IATE Term of the Week: In-work poverty


While employment is traditionally perceived as a reliable path to a decent standard of living, millions of working European citizens are forced to cope with a complex phenomenon of in-work poverty on the daily basis. 

In-work poverty arises when the income of a person, living in a household, is going below the poverty line. Indeed, in 2017, about 20,5 million EU workers lived at the edge of poverty while having a job contract. Unfortunately, the principle “work is the best cure for poverty” cannot be applied to low-wage sectors. In times of pandemic, the situation is not stabilizing, as almost all EU countries are in the state of lockdown trying to contain the spread of COVID-19. Due to these circumstances, citizens go through a big financial crisis.

Fight against in-work poverty inside the EU

One of the key goals of the European Union is to raise the living standards of citizens by providing quality jobs, and the EU institutions try to combat in-work poverty by implementing reforms. To tackle EU in-work poverty, the European Social Policy Network (ESPN) compiled a list of findings and recommendations, presented in the Synthesis Report.

Click on the image above to access the IATE entry.

Interesting findings in Synthesis Report 

  • There are certain population groups subjected to a higher risk of in-work poverty. To the list of main challenging groups belong people who live in low work intensity household with children, non-standard workers, young people, low educated individuals and single parents.
  • Governments of the EU countries try to solve the problem of in-work poverty by establishing the minimum wage. The proposal of the Commission regarding minimum wages, made in October 2020, was met positively by the Members of European Parliament. However, the minimum wage might not be a sufficient method to avoid poverty, if a household has more than one person.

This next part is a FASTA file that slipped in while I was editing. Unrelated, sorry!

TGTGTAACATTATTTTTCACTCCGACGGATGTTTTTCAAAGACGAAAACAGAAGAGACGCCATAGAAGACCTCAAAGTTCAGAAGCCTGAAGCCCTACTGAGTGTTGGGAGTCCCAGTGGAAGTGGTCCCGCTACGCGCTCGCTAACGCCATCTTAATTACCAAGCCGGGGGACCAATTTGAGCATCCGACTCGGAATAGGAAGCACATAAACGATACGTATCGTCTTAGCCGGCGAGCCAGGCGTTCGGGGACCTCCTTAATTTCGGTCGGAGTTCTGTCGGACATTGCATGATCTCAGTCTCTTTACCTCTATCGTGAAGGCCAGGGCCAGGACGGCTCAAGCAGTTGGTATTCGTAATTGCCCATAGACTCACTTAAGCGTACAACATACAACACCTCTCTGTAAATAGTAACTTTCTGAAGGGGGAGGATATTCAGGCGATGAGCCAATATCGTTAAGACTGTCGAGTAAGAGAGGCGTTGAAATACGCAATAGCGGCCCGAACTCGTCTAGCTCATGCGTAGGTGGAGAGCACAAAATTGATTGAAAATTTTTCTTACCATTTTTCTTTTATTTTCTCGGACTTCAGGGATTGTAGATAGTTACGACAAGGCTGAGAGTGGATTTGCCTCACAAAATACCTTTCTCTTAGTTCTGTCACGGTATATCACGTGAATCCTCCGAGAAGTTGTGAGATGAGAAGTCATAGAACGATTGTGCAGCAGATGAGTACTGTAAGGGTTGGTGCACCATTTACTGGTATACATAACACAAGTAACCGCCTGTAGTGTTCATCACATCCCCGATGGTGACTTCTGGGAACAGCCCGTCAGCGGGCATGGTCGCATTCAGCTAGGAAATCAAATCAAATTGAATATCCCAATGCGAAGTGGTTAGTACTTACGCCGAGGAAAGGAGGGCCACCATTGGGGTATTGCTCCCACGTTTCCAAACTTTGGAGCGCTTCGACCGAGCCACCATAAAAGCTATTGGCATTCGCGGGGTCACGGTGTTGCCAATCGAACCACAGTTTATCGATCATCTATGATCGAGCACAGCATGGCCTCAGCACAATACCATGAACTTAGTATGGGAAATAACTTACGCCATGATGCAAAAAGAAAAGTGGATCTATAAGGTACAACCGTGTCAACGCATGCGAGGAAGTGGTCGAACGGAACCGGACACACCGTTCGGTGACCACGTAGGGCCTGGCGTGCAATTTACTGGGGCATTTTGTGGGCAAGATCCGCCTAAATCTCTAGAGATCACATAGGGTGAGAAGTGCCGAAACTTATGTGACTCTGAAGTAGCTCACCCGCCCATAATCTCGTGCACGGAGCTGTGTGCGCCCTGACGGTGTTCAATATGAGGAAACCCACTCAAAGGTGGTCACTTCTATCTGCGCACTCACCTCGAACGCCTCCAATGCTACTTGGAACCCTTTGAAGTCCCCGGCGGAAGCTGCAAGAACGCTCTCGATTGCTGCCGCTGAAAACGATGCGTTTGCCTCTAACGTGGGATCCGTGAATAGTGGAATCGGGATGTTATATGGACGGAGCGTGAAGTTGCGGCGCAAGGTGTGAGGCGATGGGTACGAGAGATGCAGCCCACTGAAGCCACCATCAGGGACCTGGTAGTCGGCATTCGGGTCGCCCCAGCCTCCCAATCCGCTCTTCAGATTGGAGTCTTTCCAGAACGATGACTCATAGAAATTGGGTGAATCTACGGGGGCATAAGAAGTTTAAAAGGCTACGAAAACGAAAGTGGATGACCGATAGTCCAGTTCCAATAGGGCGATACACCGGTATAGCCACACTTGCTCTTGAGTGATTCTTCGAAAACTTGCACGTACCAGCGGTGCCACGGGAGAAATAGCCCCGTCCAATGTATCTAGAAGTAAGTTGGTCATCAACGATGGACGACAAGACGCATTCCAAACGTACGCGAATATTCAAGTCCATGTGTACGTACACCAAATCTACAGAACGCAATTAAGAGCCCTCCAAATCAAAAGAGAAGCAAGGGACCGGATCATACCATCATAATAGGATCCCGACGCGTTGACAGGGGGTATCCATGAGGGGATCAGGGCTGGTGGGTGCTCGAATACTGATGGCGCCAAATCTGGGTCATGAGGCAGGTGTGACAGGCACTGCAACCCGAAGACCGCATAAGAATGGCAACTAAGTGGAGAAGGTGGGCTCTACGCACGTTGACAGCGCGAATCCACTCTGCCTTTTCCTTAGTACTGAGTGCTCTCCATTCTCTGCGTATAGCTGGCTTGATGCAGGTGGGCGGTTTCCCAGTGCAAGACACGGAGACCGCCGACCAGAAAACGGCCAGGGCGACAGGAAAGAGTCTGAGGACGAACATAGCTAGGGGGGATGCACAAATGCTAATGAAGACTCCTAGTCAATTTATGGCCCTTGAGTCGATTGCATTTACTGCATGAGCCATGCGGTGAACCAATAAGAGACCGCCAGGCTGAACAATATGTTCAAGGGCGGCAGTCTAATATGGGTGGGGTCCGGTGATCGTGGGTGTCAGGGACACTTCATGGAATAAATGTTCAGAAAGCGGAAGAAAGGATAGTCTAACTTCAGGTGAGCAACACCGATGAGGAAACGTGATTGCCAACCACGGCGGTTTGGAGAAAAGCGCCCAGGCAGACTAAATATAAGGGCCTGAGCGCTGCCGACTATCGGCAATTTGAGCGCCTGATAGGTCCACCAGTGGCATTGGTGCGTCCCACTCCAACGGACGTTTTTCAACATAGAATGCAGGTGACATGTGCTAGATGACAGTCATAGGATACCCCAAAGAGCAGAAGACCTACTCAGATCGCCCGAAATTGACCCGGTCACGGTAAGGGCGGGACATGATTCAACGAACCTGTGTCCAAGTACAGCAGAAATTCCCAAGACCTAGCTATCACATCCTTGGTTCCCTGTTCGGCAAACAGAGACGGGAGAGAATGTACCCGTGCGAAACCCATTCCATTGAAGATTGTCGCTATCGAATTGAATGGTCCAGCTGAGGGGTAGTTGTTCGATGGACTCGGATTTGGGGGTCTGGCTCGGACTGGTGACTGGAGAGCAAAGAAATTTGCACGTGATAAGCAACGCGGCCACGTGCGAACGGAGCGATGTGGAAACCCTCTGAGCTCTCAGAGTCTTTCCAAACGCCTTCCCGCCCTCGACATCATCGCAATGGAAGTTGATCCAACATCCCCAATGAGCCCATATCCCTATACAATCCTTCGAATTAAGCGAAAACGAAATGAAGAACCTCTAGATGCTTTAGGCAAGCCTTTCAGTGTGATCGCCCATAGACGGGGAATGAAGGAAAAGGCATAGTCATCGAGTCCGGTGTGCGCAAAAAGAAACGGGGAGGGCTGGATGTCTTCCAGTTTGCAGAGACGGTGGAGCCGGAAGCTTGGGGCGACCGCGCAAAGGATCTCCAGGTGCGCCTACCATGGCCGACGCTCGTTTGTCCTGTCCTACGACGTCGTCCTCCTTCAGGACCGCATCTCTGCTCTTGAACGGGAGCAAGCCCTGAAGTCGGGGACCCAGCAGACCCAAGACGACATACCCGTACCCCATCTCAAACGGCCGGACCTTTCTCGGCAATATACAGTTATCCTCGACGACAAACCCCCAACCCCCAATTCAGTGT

• Other reforms intended to impact in-work poverty include taxation, social contributions, family benefits, anti-discrimination policies and tackling labour market segmentation.
  • Most of the EU countries sped up the process of implementation of political reforms regarding in-work poverty in the years 2015-2018.
  • The number of workers, experiencing in-work poverty, is continuously growing, which ends up in polarisation within the EU.

Despite measures adopted, the phenomenon of in-work poverty still persists. This is an emergency signal of social unfairness that might lead to negative consequences for European societies.


European Commission. 2021. In-work poverty in Europe: a study of national policies. [ONLINE] Available at: https://ec.europa.eu/social/main.jsp?langId=en&catId=89&newsId=9378&furtherNews=yes [Accessed 22 April 2021].

European Commission. 2021. Advancing the EU social market economy: adequate minimum wages for workers across Member States. [ONLINE] Available at: https://ec.europa.eu/commission/presscorner/detail/en/ip_20_1968 [Accessed 22 April 2021].

Social Europe. 2021. In-work poverty in times of pandemic. [ONLINE] Available at: https://www.socialeurope.eu/in-work-poverty-in-times-of-pandemic [Accessed 22 April 2021].

News European Parliament. 2021. How MEPS want to tackle in-work poverty in the EU [ONLINE] Available at: https://www.europarl.europa.eu/news/en/headlines/society/20210211STO97613/how-meps-want-to-tackle-in-work-poverty-in-the-eu [Accessed 22 April 2021].

Written by Olena Khomiakova, Schuman Communication Trainee Terminology Coordination Unit. Currently she is enrolled as a Master student in Learning and Communications in Multilingual and Multicultural Contexts at the University of Luxembourg.